According to South Africa’s Consumer Protection Act, they’re required to accept returns of certain defective and unwanted goods. The CPA doesn’t cover you if you try to return an unsanitary mattress or one that you damaged, and so it may be a good idea to purchase one anyway. Some special comfort guarantees are also dependent on you purchasing a protector of some kind.
Still - you’re also not under any obligation to buy expensive accessories in order to receive standard consumer protection offered by the law, but read the extended warranty carefully before making the decision.
If you already have a bed, there’s usually no need to include the base, and you should receive a discount on the purchase price if you choose to exclude it. Beware that the salespeople may try to tell you that your base may damage the new mattress, or that purchasing a boxspring included with the mattress does add much to the price.
‘Comfort returns’ aren’t as easy as they sound
It’s almost impossible to feel comfortable with a mattress decision after lying on one in a store for five minutes.
Mattress stores know this, and so they’ll attempt to ease your decision-making process by offering a “comfort guarantee”.
In most cases these guarantees offer shallow little peace of mind, because they seldom come without conditions or as a full refund option.
They often come with a list of onerous conditions - such as the mattress must not be marked or soiled in any way, and you can only exchange for products in the same price range or higher.
There may also be hidden costs associated - either to activate the guarantee, or for collection and delivery.
Although mattress companies make bold claims about comfort guarantees, it’s important to read the terms and conditions of these carefully before believing them as they’re advertised.
They are trying to get the most commission
Many mattress salespeople make commission on mattress sales. This means you may be in danger of not getting an honest opinion based on your exact needs, but rather on which mattresses pay the most commission.
It also means salespeople will often turn their noses up at certain in-store brands for being “inferior”, when in actual fact they may be perfectly good beds that simply pay less commission.
Go into the process with this in mind, and you might be able to work it to your advantage, though. The displayed prices are often a starting point for negotiation - even if the store is running a so-called sale.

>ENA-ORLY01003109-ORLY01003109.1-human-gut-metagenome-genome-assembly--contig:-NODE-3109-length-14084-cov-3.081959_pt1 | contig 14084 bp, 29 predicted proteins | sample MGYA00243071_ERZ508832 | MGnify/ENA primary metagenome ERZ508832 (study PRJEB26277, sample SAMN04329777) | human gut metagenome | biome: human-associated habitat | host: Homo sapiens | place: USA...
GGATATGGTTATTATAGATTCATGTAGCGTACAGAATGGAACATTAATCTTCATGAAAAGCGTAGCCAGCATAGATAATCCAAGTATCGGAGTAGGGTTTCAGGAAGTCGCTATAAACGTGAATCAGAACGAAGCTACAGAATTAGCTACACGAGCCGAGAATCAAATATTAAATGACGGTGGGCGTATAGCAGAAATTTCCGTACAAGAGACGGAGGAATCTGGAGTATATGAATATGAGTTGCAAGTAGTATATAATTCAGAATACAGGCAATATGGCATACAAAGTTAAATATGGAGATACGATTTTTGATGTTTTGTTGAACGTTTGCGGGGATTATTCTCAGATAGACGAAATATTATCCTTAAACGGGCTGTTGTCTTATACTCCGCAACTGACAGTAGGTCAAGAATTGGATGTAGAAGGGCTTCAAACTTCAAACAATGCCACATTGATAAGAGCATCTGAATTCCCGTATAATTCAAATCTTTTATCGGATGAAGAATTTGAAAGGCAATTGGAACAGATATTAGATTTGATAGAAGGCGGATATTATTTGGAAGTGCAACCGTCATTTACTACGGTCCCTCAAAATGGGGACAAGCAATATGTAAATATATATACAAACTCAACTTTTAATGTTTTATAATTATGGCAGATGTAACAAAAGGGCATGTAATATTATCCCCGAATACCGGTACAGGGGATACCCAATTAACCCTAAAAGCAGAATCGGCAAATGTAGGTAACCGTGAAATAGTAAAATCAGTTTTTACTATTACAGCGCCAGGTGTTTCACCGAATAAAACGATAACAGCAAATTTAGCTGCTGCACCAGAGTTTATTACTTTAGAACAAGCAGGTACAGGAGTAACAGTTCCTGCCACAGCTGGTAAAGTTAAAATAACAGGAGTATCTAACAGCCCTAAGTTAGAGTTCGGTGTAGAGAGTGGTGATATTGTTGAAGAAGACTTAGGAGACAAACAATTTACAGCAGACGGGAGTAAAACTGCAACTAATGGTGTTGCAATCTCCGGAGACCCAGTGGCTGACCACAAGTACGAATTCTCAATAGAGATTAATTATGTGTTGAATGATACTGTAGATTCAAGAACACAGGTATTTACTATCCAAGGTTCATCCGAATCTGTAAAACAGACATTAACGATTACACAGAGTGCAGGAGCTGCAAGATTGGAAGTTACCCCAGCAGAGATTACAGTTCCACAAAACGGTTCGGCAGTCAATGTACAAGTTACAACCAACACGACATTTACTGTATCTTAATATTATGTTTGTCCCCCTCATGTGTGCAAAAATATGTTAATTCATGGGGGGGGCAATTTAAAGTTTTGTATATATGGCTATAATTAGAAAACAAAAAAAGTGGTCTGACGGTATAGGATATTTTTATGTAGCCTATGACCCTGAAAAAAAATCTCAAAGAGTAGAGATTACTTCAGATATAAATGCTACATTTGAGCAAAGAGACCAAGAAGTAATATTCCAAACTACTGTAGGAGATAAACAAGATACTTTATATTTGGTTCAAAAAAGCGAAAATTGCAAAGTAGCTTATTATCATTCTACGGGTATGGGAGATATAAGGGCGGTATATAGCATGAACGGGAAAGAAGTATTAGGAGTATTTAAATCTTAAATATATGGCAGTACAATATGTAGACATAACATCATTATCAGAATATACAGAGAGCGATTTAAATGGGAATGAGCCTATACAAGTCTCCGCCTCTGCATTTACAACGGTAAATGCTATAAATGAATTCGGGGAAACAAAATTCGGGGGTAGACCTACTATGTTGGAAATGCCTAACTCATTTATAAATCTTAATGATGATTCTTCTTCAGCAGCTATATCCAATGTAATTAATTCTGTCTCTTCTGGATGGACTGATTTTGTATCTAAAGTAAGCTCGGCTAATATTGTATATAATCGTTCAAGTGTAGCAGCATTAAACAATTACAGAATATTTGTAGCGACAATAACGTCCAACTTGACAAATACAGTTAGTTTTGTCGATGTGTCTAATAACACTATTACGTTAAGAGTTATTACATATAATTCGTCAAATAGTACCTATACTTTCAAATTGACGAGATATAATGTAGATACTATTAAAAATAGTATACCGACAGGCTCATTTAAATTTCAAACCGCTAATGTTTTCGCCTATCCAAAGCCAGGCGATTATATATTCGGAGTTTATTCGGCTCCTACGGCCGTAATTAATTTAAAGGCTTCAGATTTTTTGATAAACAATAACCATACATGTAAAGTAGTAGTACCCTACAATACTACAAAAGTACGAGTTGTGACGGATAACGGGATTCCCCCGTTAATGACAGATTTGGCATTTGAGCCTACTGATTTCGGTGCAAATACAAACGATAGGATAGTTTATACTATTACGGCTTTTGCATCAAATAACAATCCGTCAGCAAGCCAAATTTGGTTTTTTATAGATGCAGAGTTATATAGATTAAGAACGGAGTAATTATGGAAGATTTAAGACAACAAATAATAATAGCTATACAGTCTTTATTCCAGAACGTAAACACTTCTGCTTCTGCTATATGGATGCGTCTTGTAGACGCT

You can try to bargain with the salesperson, and ask them to throw in extras like pillows, bed bases or mattress protectors as an incentive.
They ask you your budget and then sell accordingly
Because mattress sales are so cutthroat, most salespeople are skilled at working out what customers are willing to spend.
And because few people are regular mattress buyers, it’s also very difficult to know what a fair price would be.
Mattress salespeople know this, and some will pitch the products according to your budget, rather than actual requirements.
Despite what the salesperson might tell you, there’s often very little difference between mid-level and the top-of-the-line mattresses. The most expensive, which are marketed as the top of the line, aren’t necessarily the best.
Understanding the tricks to avoid being ripped off
As frustrating as mattress purchases are, they are a necessary evil. If you’re in need of a new mattress and don’t want to fall for the tricks of the industry, your first step should be to compare like with like.
Most major brands have various “lines”. Within each there are usually 3 different types of mattresses - named along the lines of firm, medium, and plush.
With this in mind, you can then more easily compare prices across stores, and online.
Sleep experts recommend you visit several stores in-person and lie down on each, to find which specific type of mattress suits you best.
Although salespeople may attempt to close the deal on the spot, resist the urge.
Instead, request that the store provides you with a quote on the best prices possible (preferably with a discount included), and then go compare that offer at other stores. In many cases it may also be cheaper to purchase your mattress online.
Once you’ve made up your mind, be sure to read the fine print regarding comfort guarantees, delivery and return fees. And then sleep somewhat easy, knowing that you’ve saved yourself a few hundred rand.